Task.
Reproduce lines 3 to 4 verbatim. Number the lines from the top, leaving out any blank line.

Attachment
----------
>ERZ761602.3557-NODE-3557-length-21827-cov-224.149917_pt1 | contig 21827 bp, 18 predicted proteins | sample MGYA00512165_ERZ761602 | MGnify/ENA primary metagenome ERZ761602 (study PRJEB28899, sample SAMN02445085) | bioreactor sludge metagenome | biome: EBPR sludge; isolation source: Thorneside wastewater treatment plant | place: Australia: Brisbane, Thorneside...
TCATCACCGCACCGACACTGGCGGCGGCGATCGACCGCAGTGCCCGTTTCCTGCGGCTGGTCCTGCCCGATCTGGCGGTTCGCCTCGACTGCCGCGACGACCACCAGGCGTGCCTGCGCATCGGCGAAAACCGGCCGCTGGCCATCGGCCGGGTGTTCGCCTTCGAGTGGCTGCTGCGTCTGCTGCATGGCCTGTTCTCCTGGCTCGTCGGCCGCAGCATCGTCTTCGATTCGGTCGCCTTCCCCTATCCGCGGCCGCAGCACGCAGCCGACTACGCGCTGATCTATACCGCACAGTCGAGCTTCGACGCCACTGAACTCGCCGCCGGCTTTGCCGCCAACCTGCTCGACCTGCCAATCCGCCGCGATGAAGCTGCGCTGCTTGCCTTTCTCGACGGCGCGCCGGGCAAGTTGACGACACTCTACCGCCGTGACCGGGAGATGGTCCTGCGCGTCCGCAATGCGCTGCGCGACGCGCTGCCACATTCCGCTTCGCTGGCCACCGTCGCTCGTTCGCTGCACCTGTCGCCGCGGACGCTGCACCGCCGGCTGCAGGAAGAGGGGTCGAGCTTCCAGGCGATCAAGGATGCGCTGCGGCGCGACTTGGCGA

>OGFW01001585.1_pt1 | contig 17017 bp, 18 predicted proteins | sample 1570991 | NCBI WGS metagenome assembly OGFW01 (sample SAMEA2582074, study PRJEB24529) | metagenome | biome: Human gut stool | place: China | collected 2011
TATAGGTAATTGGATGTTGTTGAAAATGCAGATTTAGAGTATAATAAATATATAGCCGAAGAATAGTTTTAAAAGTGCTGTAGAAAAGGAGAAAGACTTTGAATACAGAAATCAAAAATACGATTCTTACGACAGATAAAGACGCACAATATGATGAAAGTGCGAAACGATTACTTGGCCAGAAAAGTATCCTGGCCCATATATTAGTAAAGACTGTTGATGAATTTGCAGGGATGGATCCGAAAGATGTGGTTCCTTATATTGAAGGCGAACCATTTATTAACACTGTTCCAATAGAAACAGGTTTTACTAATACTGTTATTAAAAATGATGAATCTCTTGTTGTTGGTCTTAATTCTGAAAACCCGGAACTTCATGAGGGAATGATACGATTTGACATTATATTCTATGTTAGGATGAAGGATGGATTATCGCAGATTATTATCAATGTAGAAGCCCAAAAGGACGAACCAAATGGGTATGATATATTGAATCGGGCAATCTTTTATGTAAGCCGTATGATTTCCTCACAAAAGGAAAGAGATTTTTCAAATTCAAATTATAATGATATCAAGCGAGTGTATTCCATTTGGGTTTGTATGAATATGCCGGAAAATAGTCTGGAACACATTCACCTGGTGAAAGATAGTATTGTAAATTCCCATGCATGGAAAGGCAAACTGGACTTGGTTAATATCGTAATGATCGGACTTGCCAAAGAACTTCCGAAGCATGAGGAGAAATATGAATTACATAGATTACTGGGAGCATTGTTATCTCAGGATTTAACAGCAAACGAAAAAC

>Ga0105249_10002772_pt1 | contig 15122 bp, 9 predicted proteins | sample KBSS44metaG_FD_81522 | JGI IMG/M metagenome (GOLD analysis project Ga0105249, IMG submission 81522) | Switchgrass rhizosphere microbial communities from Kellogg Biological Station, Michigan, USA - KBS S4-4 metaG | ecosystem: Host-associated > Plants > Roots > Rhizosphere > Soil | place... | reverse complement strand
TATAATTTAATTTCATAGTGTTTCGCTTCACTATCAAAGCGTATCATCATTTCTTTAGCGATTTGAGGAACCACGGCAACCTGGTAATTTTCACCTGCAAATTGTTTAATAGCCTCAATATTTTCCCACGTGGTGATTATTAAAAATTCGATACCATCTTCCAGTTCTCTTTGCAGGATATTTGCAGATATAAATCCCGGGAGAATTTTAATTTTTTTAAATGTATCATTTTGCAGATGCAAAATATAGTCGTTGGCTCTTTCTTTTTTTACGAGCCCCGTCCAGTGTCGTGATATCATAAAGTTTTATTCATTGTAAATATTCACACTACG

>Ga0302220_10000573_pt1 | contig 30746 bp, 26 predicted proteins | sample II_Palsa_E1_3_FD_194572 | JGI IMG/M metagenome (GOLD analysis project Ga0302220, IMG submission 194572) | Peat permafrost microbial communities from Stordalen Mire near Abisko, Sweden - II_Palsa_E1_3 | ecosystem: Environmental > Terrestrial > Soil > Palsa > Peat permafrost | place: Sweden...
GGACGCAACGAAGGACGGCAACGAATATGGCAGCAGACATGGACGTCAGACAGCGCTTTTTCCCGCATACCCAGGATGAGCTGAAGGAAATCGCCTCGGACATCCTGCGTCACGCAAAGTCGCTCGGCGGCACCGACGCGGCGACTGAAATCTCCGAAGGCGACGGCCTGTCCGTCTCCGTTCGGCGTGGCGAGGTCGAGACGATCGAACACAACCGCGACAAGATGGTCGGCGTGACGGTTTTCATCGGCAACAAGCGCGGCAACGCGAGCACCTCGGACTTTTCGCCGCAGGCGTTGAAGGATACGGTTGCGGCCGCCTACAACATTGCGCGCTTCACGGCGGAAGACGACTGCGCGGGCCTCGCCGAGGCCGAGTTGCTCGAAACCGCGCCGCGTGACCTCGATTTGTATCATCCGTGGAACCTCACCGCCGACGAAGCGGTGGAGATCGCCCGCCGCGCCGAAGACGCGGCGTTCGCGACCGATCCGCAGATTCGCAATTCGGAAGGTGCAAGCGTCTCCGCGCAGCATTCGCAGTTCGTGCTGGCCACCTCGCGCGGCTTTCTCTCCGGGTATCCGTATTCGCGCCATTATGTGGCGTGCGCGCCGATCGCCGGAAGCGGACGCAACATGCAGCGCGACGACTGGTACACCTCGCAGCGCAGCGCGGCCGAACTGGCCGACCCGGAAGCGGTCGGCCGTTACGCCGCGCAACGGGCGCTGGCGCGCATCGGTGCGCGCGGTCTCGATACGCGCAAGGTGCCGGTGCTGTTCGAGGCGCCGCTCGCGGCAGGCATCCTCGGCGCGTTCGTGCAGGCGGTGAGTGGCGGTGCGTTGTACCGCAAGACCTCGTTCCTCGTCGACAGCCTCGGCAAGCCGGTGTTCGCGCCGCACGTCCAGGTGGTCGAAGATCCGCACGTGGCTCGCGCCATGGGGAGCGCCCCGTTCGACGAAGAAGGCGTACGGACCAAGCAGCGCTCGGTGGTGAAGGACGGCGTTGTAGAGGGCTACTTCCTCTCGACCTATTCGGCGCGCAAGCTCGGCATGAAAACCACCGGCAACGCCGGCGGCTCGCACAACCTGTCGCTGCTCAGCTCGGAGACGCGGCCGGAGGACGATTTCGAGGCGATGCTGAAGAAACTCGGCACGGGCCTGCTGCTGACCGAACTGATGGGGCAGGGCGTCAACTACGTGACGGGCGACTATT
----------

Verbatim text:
>OGFW01001585.1_pt1 | contig 17017 bp, 18 predicted proteins | sample 1570991 | NCBI WGS metagenome assembly OGFW01 (sample SAMEA2582074, study PRJEB24529) | metagenome | biome: Human gut stool | place: China | collected 2011
TATAGGTAATTGGATGTTGTTGAAAATGCAGATTTAGAGTATAATAAATATATAGCCGAAGAATAGTTTTAAAAGTGCTGTAGAAAAGGAGAAAGACTTTGAATACAGAAATCAAAAATACGATTCTTACGACAGATAAAGACGCACAATATGATGAAAGTGCGAAACGATTACTTGGCCAGAAAAGTATCCTGGCCCATATATTAGTAAAGACTGTTGATGAATTTGCAGGGATGGATCCGAAAGATGTGGTTCCTTATATTGAAGGCGAACCATTTATTAACACTGTTCCAATAGAAACAGGTTTTACTAATACTGTTATTAAAAATGATGAATCTCTTGTTGTTGGTCTTAATTCTGAAAACCCGGAACTTCATGAGGGAATGATACGATTTGACATTATATTCTATGTTAGGATGAAGGATGGATTATCGCAGATTATTATCAATGTAGAAGCCCAAAAGGACGAACCAAATGGGTATGATATATTGAATCGGGCAATCTTTTATGTAAGCCGTATGATTTCCTCACAAAAGGAAAGAGATTTTTCAAATTCAAATTATAATGATATCAAGCGAGTGTATTCCATTTGGGTTTGTATGAATATGCCGGAAAATAGTCTGGAACACATTCACCTGGTGAAAGATAGTATTGTAAATTCCCATGCATGGAAAGGCAAACTGGACTTGGTTAATATCGTAATGATCGGACTTGCCAAAGAACTTCCGAAGCATGAGGAGAAATATGAATTACATAGATTACTGGGAGCATTGTTATCTCAGGATTTAACAGCAAACGAAAAAC